Luke and I left before the end to get back to the hotel and get the material to Nick so that the edits could hopefully get finished.
We were pleased to see that the editing problems had been solved and some of the material had already arrived at Daybreak in London.
In the reception of the hotel whilst we grabbed a good but, as ever, quick lunch we got the footage that I had just shot into the mac.
I drove us back along the Great Ocean Road to the live location at the Twelve Apostles.
In the back of the car Nick had to carry on with the edit to make sure that it would be ready to be sent to London during the satellite test at the live location.
Nick at work editing in the car.
We pulled into the Twelve Apostles car park at the same time as the Daybreak team from Sydney had arrived in a helicopter from Melbourne.
In order to get presenter Kate Garraway, Director Simon, Producer Michelle and Sarah from the London office of Tourism of Australia from yesterday’s live broadcasts in Sydney to today’s live location in time it was the only way to ensure that they would get here in time.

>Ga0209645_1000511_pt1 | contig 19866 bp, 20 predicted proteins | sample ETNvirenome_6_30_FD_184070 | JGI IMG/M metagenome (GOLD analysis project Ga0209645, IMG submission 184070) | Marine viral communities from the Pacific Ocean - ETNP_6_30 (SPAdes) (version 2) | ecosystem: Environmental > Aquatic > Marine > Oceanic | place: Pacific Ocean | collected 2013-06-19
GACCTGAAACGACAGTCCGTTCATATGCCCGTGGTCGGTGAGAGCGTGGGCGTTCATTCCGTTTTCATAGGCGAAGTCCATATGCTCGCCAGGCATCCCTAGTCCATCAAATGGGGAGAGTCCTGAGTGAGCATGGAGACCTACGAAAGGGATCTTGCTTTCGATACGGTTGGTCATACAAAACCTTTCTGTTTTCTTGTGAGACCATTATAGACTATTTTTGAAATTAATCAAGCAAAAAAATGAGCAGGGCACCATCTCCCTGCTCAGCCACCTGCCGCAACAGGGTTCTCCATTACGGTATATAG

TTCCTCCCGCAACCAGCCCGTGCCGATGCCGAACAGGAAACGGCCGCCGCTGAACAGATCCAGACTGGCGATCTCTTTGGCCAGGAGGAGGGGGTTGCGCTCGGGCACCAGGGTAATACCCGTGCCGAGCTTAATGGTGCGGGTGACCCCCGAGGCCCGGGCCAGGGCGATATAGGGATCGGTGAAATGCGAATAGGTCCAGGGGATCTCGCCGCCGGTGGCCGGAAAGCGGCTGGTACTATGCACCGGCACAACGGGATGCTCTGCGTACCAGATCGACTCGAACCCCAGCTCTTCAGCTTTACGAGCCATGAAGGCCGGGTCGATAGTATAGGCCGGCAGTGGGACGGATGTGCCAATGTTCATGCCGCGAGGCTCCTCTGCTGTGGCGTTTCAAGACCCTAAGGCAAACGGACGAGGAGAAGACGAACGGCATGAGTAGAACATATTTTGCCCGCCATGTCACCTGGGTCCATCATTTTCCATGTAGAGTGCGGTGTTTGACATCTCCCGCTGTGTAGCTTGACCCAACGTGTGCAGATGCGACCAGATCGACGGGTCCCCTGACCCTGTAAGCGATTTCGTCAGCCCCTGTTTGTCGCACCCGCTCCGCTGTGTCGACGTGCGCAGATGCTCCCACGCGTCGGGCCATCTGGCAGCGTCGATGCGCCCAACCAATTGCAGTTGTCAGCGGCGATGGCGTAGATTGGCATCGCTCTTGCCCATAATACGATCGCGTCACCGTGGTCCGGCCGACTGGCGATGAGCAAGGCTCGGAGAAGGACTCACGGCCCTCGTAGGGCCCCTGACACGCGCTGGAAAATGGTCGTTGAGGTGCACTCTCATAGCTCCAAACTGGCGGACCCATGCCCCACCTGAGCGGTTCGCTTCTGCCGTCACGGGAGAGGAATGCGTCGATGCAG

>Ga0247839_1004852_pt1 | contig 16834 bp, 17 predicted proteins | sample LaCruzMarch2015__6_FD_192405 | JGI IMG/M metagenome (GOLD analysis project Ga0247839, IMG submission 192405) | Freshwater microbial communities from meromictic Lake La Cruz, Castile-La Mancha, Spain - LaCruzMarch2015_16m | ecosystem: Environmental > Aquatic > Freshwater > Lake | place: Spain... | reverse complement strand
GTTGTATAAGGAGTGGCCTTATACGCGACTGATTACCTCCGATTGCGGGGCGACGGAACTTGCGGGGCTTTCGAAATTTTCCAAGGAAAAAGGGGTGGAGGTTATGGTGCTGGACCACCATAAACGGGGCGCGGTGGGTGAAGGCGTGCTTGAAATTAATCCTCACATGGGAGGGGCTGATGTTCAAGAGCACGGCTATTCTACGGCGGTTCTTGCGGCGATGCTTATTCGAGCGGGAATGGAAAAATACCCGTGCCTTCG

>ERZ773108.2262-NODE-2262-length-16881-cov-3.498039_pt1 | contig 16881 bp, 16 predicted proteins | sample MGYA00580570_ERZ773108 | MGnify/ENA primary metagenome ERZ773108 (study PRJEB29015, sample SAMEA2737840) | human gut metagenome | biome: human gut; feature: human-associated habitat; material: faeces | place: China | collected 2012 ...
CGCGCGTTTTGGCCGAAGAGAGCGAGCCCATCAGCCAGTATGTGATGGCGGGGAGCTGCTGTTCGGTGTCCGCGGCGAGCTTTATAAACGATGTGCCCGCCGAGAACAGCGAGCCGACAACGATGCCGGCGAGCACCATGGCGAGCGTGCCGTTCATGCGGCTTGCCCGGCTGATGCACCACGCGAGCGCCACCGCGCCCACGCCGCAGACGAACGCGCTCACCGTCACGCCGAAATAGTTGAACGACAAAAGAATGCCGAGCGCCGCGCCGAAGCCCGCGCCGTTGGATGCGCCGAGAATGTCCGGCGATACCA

On the one and a half hour flight Simon had done some shots and pieces to camera with Kate.
These also needed to be edited and sent to London on the satellite during the test. They did it in the staff kitchen.
Nick and Simon busy editing.
Luke and Nick make some final adjustments to he edit..
Simon and Michelle do the same.
A few moments after we all arrived and said hello Ross turned up with the satellite truck and Lee the sound recordist pitched up.
Ross got the satellite dish up and we contacted Dave the Technical Director in Studio 7 at Television Centre in London. Nick and Simon had all the material ready to go just in time. Of course there were one or two minor technical problems to deal with before that happened.
The satellite truck in position with its big dish deployed.
Geek shot of the inside of the Astralinks 3 satellite truck.
Ross and Simon prepare to feed the material to London.
We were then able to turn our minds to the upcoming live broadcasts.
The good news on the weather front was that during the course of the day the clouds had disappeared and the sky was now a deep blue with the sun high and bright.